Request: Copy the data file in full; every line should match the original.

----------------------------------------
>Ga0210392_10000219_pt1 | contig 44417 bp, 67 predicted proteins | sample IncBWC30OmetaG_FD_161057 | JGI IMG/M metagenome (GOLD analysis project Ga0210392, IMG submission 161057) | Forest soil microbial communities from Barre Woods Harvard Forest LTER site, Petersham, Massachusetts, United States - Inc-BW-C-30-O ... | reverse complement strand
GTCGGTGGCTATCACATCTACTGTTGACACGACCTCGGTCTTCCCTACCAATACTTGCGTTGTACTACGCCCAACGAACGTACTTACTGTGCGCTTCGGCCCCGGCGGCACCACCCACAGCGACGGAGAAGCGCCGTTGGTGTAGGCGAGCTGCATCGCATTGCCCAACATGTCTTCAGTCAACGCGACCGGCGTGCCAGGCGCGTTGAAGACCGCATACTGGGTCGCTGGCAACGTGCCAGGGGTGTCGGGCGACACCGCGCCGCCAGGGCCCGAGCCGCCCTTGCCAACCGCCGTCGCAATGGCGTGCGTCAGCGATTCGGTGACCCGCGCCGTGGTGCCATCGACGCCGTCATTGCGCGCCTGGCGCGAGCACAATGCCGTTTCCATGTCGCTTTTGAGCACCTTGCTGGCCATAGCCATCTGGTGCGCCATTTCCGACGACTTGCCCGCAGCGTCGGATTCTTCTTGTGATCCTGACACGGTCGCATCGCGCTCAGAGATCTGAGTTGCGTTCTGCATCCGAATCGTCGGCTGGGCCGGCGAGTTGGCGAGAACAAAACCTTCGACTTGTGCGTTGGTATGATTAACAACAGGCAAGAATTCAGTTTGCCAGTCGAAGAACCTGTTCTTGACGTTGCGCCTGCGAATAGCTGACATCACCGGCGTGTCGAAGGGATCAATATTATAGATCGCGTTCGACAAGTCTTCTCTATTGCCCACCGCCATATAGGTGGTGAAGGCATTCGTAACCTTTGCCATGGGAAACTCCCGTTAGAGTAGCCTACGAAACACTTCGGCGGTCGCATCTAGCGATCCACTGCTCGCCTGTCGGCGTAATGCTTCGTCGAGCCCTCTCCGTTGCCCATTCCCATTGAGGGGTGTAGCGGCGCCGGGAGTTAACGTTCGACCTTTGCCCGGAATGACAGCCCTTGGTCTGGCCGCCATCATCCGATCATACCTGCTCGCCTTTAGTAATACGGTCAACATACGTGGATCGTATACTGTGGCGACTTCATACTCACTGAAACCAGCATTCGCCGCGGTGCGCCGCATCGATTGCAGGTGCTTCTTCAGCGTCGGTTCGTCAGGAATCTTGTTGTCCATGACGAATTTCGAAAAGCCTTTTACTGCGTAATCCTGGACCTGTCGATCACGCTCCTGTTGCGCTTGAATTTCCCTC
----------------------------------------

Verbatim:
>Ga0210392_10000219_pt1 | contig 44417 bp, 67 predicted proteins | sample IncBWC30OmetaG_FD_161057 | JGI IMG/M metagenome (GOLD analysis project Ga0210392, IMG submission 161057) | Forest soil microbial communities from Barre Woods Harvard Forest LTER site, Petersham, Massachusetts, United States - Inc-BW-C-30-O ... | reverse complement strand
GTCGGTGGCTATCACATCTACTGTTGACACGACCTCGGTCTTCCCTACCAATACTTGCGTTGTACTACGCCCAACGAACGTACTTACTGTGCGCTTCGGCCCCGGCGGCACCACCCACAGCGACGGAGAAGCGCCGTTGGTGTAGGCGAGCTGCATCGCATTGCCCAACATGTCTTCAGTCAACGCGACCGGCGTGCCAGGCGCGTTGAAGACCGCATACTGGGTCGCTGGCAACGTGCCAGGGGTGTCGGGCGACACCGCGCCGCCAGGGCCCGAGCCGCCCTTGCCAACCGCCGTCGCAATGGCGTGCGTCAGCGATTCGGTGACCCGCGCCGTGGTGCCATCGACGCCGTCATTGCGCGCCTGGCGCGAGCACAATGCCGTTTCCATGTCGCTTTTGAGCACCTTGCTGGCCATAGCCATCTGGTGCGCCATTTCCGACGACTTGCCCGCAGCGTCGGATTCTTCTTGTGATCCTGACACGGTCGCATCGCGCTCAGAGATCTGAGTTGCGTTCTGCATCCGAATCGTCGGCTGGGCCGGCGAGTTGGCGAGAACAAAACCTTCGACTTGTGCGTTGGTATGATTAACAACAGGCAAGAATTCAGTTTGCCAGTCGAAGAACCTGTTCTTGACGTTGCGCCTGCGAATAGCTGACATCACCGGCGTGTCGAAGGGATCAATATTATAGATCGCGTTCGACAAGTCTTCTCTATTGCCCACCGCCATATAGGTGGTGAAGGCATTCGTAACCTTTGCCATGGGAAACTCCCGTTAGAGTAGCCTACGAAACACTTCGGCGGTCGCATCTAGCGATCCACTGCTCGCCTGTCGGCGTAATGCTTCGTCGAGCCCTCTCCGTTGCCCATTCCCATTGAGGGGTGTAGCGGCGCCGGGAGTTAACGTTCGACCTTTGCCCGGAATGACAGCCCTTGGTCTGGCCGCCATCATCCGATCATACCTGCTCGCCTTTAGTAATACGGTCAACATACGTGGATCGTATACTGTGGCGACTTCATACTCACTGAAACCAGCATTCGCCGCGGTGCGCCGCATCGATTGCAGGTGCTTCTTCAGCGTCGGTTCGTCAGGAATCTTGTTGTCCATGACGAATTTCGAAAAGCCTTTTACTGCGTAATCCTGGACCTGTCGATCACGCTCCTGTTGCGCTTGAATTTCCCTC